Firefighters attacked a fire near Chimney Lake yesterday, says Fire Information Officer Mike McCulley.
“It’s something we attacked very hard. We used air tankers and quite a few ground crew, helicopter bucketing, and we had good luck there. Approximately, a hectare in size but we expect no new growth. We believe we’ve managed to keep that one small and in the early stages. That’s kind of the story for all of the [new] fires.”
McCulley says he’s proud of the crews who’ve been doing an excellent job of initial attack, keeping everything to about a hectare or less.
“There was some lightning mostly in the north central eastern part of the fire centre. Probably not as much as we were expecting but there’s a chance of lightning again today. We’re looking at about a 30 per cent chance of the eastern two-thirds of the Cariboo Fire Centre.”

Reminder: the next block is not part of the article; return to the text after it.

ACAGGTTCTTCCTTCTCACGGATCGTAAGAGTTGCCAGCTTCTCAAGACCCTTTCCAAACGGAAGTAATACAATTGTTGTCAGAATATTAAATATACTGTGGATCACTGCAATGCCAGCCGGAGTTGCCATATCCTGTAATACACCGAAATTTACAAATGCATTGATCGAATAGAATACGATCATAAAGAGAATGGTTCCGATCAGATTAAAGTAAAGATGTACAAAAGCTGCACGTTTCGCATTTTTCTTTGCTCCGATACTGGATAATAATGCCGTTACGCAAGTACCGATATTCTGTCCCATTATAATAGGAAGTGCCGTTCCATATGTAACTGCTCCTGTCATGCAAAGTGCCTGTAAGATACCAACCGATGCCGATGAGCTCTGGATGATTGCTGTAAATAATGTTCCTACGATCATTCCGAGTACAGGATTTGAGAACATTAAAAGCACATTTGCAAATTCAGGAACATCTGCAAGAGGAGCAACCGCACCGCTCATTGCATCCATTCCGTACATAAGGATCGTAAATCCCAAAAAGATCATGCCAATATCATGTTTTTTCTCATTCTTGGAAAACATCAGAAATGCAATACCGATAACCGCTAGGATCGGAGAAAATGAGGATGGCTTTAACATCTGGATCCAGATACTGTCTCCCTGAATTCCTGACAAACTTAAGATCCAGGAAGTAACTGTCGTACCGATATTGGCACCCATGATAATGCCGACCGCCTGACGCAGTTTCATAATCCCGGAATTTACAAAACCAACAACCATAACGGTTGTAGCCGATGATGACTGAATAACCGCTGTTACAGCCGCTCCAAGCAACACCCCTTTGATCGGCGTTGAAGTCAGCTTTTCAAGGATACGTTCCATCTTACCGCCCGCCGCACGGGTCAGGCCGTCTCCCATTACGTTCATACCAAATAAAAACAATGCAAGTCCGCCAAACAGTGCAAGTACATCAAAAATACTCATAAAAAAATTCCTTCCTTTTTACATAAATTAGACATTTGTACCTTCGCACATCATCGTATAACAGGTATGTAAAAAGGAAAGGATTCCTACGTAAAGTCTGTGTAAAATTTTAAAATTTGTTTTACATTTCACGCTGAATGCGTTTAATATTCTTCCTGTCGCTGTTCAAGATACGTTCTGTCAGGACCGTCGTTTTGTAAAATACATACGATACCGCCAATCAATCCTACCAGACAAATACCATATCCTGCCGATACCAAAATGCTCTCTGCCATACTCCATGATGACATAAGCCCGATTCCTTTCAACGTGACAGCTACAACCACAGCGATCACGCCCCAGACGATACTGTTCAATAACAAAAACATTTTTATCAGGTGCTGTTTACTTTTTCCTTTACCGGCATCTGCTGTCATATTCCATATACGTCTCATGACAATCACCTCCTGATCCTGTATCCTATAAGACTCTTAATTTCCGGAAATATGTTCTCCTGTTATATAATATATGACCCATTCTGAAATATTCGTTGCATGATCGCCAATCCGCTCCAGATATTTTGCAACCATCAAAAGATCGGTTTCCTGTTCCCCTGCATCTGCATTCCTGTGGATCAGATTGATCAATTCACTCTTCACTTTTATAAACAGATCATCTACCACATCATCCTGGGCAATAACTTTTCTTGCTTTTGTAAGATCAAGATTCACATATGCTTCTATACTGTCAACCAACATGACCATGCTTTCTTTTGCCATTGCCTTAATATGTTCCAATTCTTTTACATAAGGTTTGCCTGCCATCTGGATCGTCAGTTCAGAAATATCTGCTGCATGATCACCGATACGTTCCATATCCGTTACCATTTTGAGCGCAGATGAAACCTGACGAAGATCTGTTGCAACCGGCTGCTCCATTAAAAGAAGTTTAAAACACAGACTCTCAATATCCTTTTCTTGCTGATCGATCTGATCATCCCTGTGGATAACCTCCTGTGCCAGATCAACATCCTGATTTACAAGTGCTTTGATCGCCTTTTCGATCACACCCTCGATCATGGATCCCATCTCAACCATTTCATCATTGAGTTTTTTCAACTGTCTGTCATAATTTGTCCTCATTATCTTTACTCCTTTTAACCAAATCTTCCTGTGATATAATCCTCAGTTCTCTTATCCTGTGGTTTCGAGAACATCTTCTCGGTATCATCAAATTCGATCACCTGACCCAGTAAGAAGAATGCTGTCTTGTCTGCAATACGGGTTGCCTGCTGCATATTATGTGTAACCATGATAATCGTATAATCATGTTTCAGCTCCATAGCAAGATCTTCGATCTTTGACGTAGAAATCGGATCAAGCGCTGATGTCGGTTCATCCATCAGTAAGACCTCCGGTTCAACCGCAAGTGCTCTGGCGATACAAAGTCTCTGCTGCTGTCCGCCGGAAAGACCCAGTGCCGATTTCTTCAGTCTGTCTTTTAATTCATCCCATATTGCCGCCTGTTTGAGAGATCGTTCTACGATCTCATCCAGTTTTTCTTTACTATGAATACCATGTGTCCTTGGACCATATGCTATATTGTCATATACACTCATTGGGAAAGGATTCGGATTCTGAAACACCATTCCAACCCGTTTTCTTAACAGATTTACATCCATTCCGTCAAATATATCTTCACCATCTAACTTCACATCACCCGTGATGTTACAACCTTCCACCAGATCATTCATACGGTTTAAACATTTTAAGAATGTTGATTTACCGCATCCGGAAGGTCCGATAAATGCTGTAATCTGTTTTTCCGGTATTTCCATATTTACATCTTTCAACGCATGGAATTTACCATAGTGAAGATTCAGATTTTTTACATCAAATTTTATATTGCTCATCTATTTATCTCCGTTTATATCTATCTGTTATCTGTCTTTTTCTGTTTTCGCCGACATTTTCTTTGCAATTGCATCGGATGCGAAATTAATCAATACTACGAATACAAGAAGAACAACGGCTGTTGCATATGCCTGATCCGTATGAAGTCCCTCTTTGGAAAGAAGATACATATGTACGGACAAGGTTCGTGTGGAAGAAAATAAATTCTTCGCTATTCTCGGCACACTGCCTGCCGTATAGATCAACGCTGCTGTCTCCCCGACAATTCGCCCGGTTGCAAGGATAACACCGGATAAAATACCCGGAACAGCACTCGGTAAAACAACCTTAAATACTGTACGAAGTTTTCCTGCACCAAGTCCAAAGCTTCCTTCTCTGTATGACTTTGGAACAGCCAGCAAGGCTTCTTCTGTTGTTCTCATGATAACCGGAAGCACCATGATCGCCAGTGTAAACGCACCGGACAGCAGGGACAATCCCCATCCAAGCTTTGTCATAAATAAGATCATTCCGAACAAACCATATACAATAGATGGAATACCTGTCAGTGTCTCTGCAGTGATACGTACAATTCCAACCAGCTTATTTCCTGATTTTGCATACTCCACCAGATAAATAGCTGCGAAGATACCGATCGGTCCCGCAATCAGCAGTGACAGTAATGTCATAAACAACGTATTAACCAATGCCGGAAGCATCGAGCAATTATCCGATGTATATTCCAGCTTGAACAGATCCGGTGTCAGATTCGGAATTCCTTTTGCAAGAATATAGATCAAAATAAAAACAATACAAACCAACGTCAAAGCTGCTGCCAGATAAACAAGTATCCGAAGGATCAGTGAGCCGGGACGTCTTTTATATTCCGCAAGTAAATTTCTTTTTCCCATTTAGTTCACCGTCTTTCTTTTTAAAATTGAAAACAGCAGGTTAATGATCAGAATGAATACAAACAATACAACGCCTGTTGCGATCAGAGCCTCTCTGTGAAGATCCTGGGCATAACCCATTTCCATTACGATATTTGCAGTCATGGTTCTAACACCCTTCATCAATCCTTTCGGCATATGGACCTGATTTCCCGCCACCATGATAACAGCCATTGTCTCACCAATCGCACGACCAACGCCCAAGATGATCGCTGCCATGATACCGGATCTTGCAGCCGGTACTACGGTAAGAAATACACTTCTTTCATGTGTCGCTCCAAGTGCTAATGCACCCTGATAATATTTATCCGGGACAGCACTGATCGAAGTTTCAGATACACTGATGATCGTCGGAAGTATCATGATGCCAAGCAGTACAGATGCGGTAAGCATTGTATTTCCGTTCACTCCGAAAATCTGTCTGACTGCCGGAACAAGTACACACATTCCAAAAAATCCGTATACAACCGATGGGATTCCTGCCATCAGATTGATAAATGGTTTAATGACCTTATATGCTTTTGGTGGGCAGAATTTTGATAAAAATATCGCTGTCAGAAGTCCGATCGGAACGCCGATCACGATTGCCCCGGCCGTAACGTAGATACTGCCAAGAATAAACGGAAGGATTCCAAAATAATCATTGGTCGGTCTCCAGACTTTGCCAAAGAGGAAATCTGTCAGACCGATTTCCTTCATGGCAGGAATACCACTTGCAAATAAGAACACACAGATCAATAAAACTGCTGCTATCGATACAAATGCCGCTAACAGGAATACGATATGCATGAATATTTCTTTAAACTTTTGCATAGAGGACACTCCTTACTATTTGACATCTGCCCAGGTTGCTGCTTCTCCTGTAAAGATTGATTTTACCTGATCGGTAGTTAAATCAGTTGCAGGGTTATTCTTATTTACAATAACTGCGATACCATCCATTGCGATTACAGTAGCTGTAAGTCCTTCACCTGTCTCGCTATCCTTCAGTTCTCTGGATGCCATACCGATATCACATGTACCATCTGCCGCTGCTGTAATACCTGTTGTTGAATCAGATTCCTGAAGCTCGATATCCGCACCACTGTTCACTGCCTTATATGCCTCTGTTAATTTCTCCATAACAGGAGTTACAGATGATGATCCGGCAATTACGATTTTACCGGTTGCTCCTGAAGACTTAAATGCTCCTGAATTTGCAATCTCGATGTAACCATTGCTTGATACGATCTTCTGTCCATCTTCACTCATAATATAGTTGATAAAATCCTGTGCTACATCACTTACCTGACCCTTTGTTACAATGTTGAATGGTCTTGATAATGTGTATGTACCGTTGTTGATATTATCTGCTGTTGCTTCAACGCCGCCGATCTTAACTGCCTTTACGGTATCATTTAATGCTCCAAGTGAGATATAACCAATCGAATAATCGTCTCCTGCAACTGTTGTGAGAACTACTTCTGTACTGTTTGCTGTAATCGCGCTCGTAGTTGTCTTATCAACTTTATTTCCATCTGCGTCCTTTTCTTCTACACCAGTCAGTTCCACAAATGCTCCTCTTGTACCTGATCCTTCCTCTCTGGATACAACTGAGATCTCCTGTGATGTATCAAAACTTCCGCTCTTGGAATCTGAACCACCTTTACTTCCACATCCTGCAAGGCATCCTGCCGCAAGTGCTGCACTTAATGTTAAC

Initial attack crews are on red alert and will be using air tankers and other aircraft to keep the fires small, he says.
McCulley also gave some more details about why the backcountry ban was amended down to 12 area restrictions surrounding active fires and ATVs.
“The restriction itself was an extraordinary event. I mean we don’t do that often. It was put in play because of the massive state of emergency and the dire circumstance we were in. We’ve had some rain, the risk has been lowered, the days are getting shorter, the nights are getting longer. We’re feeling a little more comfortable about where we’re at and we certainly didn’t feel the need to continue to … maximize impact on people.”
He says they always try to normalize things as quickly as they can.
“We know there’s still some risk but we are asking people to abide by the campfire ban that’s in play, the off-road vehicle restriction that’s still in play and to use good common sense and be extremely cautious out there. It’s not a green light to just head out into the woods and do whatever you like.”
Evacuation orders still override any other restrictions, says McCulley.